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"Music is an aural tradition. I encourage my students to listen carefully and develop their own reactions to, and ideas about, the music we listen to."
"It's important to study music from the past because it guides and inspires. When I share a great piece of music with my students, it often strikes them in a very profound way, even though they can't always articulate it right away. There's something about it that they feel from the heart, but it is also connected to the mind. When I watch students as they listen, it's almost like opening a new chapter of a book."
"By gaining a solid grounding in the fundamentals of music, you gain a springboard to articulate your creative ideas, because composing is about experimentation and having fun with the material. I've encouraged many students to get the courage to tap into their own creativity."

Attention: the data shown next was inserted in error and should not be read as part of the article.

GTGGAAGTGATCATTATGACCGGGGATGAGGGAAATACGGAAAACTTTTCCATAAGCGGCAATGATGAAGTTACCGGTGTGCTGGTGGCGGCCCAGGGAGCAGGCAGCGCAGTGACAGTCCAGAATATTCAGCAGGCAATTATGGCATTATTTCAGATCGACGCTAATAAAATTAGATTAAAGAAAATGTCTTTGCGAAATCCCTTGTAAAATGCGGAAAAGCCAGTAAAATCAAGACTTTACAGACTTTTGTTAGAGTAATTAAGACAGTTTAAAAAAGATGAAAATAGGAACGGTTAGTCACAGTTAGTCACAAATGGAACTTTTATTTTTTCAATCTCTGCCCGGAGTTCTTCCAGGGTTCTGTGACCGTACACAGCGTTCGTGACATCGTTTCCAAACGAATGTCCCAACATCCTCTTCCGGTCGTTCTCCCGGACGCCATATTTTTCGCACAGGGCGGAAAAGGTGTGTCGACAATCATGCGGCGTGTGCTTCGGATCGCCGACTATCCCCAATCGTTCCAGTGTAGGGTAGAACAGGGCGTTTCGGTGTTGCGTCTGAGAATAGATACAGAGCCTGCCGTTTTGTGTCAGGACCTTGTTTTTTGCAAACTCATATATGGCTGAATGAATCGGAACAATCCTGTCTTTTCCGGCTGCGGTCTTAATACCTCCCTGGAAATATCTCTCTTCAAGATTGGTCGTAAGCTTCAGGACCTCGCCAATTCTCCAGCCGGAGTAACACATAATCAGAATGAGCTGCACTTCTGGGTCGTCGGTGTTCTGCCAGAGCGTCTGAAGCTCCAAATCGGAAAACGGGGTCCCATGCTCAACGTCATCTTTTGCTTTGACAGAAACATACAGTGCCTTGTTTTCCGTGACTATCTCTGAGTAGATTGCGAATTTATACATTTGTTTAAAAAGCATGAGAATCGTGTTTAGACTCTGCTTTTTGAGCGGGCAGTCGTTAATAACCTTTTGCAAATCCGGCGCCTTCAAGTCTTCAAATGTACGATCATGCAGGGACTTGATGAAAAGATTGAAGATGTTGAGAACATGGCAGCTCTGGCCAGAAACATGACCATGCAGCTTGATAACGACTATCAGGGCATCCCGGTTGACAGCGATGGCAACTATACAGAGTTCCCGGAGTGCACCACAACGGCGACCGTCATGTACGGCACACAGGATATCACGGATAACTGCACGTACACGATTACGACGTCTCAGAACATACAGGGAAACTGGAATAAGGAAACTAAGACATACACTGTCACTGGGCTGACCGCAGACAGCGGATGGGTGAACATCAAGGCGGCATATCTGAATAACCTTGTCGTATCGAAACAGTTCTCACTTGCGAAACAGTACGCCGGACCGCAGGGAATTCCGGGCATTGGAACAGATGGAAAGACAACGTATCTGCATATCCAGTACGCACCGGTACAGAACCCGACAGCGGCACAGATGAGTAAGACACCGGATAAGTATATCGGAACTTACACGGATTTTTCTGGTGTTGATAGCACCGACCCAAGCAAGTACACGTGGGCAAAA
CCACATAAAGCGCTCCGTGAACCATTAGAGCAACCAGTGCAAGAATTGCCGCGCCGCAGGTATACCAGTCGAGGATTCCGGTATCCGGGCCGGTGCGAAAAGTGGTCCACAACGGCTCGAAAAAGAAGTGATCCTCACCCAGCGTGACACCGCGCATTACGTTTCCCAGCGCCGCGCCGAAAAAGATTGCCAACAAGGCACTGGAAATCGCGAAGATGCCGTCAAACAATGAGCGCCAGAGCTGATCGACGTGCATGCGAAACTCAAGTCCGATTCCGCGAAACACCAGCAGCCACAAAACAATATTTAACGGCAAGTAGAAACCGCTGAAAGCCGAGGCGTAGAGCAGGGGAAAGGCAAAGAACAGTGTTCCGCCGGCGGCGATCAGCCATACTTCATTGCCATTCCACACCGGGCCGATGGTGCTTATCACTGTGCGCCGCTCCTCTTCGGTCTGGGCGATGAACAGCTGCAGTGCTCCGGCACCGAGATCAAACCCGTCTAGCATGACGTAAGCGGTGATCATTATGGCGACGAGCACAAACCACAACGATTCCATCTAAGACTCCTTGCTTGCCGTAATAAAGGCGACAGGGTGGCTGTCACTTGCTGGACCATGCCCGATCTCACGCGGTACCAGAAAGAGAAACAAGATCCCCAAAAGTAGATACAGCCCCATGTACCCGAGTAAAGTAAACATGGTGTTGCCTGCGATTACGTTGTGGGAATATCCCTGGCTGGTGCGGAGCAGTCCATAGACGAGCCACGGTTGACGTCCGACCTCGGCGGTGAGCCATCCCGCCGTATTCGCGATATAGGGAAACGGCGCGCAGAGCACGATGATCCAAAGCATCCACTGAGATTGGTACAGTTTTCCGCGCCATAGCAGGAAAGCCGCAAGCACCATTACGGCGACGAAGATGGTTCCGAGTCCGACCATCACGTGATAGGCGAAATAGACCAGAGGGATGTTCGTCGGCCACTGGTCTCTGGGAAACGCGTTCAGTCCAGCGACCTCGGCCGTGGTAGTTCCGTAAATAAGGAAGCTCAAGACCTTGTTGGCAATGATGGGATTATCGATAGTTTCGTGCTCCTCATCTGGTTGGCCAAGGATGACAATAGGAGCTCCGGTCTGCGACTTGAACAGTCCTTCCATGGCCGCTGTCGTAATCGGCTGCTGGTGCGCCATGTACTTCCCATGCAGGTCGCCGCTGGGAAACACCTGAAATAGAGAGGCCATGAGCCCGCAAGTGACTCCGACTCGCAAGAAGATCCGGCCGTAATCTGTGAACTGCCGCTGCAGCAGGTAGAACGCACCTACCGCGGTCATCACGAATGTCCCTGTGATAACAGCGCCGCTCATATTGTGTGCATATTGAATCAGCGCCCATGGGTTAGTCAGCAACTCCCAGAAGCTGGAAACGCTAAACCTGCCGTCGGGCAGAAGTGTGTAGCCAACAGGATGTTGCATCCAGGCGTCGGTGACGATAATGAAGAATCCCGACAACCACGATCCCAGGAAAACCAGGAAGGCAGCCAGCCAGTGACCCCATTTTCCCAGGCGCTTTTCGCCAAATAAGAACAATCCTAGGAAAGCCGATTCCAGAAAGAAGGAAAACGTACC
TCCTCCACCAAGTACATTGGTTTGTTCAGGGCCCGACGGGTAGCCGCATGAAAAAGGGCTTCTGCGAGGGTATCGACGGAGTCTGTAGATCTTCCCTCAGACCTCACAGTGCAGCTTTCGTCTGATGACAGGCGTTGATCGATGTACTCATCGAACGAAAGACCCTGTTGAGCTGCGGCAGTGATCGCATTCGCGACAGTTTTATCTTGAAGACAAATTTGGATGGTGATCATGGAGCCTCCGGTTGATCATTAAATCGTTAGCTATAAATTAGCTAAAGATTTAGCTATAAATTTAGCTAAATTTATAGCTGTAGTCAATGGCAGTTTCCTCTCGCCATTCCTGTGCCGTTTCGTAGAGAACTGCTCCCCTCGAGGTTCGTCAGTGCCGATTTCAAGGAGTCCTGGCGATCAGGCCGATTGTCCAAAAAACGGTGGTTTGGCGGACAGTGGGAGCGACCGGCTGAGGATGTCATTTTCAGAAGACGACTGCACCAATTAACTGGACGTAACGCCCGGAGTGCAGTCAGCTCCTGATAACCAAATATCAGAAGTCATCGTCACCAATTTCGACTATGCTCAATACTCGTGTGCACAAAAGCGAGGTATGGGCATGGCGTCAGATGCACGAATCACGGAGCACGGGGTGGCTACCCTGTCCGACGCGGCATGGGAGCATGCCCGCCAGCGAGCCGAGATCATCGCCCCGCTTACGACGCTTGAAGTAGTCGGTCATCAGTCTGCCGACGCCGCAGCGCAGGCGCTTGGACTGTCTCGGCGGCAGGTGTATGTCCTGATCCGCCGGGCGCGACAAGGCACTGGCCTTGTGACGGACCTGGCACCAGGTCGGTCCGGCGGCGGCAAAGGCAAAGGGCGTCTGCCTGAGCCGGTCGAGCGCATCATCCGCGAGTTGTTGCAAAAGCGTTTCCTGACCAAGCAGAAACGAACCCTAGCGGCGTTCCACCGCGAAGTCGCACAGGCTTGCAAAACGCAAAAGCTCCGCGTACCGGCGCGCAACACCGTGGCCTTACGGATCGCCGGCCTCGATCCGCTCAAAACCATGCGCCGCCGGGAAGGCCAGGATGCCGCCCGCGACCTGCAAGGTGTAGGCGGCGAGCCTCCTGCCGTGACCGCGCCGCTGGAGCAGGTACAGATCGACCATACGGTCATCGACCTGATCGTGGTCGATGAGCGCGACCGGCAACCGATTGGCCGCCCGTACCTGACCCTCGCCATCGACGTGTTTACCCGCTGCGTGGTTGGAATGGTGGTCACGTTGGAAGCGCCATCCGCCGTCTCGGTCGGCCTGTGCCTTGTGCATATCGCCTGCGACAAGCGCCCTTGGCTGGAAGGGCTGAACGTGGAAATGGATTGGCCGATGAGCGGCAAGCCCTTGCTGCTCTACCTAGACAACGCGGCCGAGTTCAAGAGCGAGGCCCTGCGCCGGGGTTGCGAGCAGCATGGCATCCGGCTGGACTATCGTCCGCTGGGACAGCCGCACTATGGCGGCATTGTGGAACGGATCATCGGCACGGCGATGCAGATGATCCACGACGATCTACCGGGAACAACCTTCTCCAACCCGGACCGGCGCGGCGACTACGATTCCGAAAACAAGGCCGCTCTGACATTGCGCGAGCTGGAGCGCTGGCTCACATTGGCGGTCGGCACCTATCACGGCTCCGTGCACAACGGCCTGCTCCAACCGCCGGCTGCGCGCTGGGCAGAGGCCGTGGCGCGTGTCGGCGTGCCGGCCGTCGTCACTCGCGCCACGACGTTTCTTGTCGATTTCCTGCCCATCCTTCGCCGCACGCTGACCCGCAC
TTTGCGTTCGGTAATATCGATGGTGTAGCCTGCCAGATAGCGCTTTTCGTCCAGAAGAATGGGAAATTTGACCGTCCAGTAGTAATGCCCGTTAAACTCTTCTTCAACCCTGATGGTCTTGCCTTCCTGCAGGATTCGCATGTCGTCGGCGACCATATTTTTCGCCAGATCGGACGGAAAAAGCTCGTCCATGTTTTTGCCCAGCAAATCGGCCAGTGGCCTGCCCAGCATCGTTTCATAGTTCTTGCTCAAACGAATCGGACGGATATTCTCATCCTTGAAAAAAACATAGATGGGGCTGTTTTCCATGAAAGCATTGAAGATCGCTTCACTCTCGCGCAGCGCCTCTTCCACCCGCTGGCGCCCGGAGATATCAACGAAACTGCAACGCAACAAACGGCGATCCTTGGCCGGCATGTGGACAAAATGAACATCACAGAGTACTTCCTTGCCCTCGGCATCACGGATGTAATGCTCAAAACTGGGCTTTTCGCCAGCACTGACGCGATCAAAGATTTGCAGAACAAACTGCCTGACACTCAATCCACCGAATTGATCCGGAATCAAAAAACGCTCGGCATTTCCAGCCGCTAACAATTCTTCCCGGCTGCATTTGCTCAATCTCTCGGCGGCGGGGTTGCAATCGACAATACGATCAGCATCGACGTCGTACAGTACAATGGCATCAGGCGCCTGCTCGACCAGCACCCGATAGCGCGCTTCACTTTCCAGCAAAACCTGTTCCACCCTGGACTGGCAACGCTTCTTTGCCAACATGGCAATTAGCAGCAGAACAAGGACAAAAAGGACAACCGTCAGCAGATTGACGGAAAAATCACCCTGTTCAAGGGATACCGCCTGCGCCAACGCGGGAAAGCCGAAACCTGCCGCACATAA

"I believe that the inner ear is just as much an instrument as the external ear. In a way, it's the stronger instrument, since the inner ear is connected with your intuition. And composing music is about being open to your own intuition. It's when you don't think 'complicated' that the purest ideas come through. When a student gets to that point, and comes up with something fresh and original, it's very exciting to see. It's very creative and very beautiful, and that makes it all worthwhile to me."